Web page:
09:13:25 pm on
Wednesday 23 Aug 2017

The Difference
AJ Robinson

In the last several days, I’ve heard many people make many excuses for Donald Trump’s latest outrage. It’s been everything from “locker room talk” to saying Bill Clinton did far worse or even saying that Trump has always been a champion for women in public. One of the dumbest lines I heard is saying that women can’t complain about Trump on the one hand and love the book, “Fifty Shades of Grey,” on the other.


I feel compelled to point out the difference between the two.

Back in the early 1980s, Robert Blake made a movie called “S.O.B.,” that was quite the scathing satire on the movie industry. Many people feel he made the film as a way of getting back at Hollywood for its abuse of him over the years. It is most noteworthy for the fact that his wife, Julie Andrews, did a topless scene.

Yes, Maria from, “The Sound of Music,” and Mary Poppins from the same titled film flashed her “poppins.” Many of the characters in the story were very over the top, but that just made it funnier. In particular, Robert Vaughn played a studio executive who spars, both verbally and physically, with Robert Mulligan, the director of the movie within the movie.

At one point, Vaughn is in bed with his girlfriend. They are let’s just say, “They’re getting busy” and the phone rings. Robert jumps out of bed to answer it and we see that he is in a cute little baby doll nightie!


Vaughn played the role to the hilt and it was hilarious.

Yes, hilariously funny, given Vaughn first came to attention as an international spy on “The Man from U. N. C. L. E.,” in the 1960s.

As the scene progressed, I noticed something else. Vaughn was all business. He marched about the room, talked on the phone, wheeled and dealed; he and was a complete and total businessperson. It was funny, but it was also kind of interesting to see that a man could be that dynamic, could be that varied and deep of a character.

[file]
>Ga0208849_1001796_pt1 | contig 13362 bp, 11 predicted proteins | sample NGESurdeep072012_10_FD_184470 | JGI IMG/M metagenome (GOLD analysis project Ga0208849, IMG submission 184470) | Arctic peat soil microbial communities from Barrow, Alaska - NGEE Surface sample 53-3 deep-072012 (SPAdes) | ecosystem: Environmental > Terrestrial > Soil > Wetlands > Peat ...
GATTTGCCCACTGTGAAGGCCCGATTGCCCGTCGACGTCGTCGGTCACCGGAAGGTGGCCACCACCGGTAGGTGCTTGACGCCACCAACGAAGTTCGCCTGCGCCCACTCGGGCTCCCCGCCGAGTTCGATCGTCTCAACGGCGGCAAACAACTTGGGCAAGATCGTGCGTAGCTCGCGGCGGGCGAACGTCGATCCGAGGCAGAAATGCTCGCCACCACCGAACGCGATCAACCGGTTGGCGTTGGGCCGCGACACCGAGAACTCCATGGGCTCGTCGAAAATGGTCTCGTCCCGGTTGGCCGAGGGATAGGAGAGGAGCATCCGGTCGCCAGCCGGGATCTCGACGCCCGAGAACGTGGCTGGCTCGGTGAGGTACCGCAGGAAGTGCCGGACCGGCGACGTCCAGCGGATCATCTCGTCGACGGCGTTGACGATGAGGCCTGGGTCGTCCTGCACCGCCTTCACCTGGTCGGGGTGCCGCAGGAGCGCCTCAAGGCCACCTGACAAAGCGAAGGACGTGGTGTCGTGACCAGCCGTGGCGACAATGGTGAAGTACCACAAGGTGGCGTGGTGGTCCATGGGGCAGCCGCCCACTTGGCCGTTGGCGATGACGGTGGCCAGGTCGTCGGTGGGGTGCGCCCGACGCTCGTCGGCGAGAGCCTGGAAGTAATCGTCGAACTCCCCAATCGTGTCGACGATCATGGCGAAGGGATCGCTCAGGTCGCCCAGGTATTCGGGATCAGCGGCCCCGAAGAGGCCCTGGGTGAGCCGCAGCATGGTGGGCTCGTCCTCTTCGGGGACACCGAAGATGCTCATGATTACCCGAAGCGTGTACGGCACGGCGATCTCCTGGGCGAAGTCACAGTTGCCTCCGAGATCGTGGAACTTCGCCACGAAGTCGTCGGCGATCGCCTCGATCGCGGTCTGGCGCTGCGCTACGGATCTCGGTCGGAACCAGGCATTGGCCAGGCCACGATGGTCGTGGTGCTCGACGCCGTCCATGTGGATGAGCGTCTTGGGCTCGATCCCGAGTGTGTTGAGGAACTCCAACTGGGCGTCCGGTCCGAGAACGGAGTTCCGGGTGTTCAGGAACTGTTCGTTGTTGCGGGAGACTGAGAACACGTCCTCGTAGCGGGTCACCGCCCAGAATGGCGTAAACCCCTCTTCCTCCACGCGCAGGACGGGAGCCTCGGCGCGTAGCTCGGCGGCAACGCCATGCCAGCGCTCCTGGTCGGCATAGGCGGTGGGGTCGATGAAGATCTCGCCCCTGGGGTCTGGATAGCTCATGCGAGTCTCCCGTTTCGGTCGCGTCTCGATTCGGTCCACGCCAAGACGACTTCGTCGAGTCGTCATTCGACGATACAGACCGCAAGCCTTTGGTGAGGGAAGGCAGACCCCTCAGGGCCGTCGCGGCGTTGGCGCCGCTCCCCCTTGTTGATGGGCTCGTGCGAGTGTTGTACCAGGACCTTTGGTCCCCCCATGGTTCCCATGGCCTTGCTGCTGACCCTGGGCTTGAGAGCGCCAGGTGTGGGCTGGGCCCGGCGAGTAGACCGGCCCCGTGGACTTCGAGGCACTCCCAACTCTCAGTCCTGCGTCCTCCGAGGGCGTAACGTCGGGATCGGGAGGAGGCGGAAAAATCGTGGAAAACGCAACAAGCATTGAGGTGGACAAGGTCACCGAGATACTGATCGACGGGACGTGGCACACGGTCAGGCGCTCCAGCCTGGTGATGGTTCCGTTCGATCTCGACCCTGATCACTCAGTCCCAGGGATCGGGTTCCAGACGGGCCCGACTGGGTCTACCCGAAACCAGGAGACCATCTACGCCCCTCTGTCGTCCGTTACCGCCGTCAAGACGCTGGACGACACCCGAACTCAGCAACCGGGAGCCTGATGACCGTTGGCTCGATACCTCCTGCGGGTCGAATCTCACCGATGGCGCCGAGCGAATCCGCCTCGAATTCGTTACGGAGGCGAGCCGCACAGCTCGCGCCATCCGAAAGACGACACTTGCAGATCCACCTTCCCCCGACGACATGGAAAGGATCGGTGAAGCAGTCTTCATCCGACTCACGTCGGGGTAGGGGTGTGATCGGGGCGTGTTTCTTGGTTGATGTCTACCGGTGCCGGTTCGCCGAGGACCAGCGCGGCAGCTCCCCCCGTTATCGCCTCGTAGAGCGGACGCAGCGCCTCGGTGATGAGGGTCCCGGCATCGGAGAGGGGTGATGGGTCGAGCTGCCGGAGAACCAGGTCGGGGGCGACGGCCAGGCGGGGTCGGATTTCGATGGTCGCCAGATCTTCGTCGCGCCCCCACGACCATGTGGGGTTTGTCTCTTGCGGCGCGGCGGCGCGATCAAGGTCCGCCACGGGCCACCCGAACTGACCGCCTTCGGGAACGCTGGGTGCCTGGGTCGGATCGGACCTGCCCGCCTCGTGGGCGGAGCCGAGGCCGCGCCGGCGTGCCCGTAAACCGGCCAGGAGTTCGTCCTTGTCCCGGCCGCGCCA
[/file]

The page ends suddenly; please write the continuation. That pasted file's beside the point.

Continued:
That got me thinking about other films. In “As Good as it Gets,” Jack Nicholson is a gifted writer who has severe Obsessive Compulsive Disorder (OCD). I’d say he’s so OCD that he called it CDO, as he would alphabetize the term! Once again, here’s a varied and complex character.

Yet, women don’t seem to get the same treatment. In “Disclosure,” Demi Moore portrays a powerful aggressive woman and that’s all. She’s that way in the office and she’s that way in the bedroom. In “Secretary,” Maggie Gyllenhaal’s character is completely and submissive, fully, in every aspect of her life. Both women are very one-dimensional characters.

Now, I’m not a woman, but I have a wife, I have a daughter and I have a mother. I can say quite categorically that they are multi-dimensional people. As far as I know, none of them cared for “Fifty Shades,” either the book or film, but if they or any other woman wanted to read it, that’s their right.


There's a huge difference between forcing yourself on someone and choosing to read a book or see a movie.

There’s a big difference between someone like Trump “forcing his attentions,” as the old saying goes, on a woman, and a mature, adult woman making the choice to embrace a little, that is, “walk on the wild side.” It has absolutely nothing to do with what the activity suggested or involved. I’ve heard of people having foot fetishes, food fetishes and so on. If a couple wishes to engage in a mutually pleasurable activity, whether it’s role playing, spanking, age play, S&M, bondage or anything else that they both agree on, who am I or anyone else to criticize them?

More important, who am I or anyone else to say that those same people something said by a person vying to be President of the United States, boasted about?

 

Combining the gimlet-eye, of Philip Roth, with the precisive mind of Lionel Trilling, AJ Robinson writes about what goes bump in the mind, of 21st century adults. Raised in Boston, with summers on Martha's Vineyard, AJ now lives in Florida. Most of the time he writes, but sometimes he works at Disney World to renew his fantasies and get a few dollars more. AJ writes, with insight and passion, about his family and his dog. His liberal, note the small "l," sensibilities often lead to bouts of righteous indignation, well focused and true.

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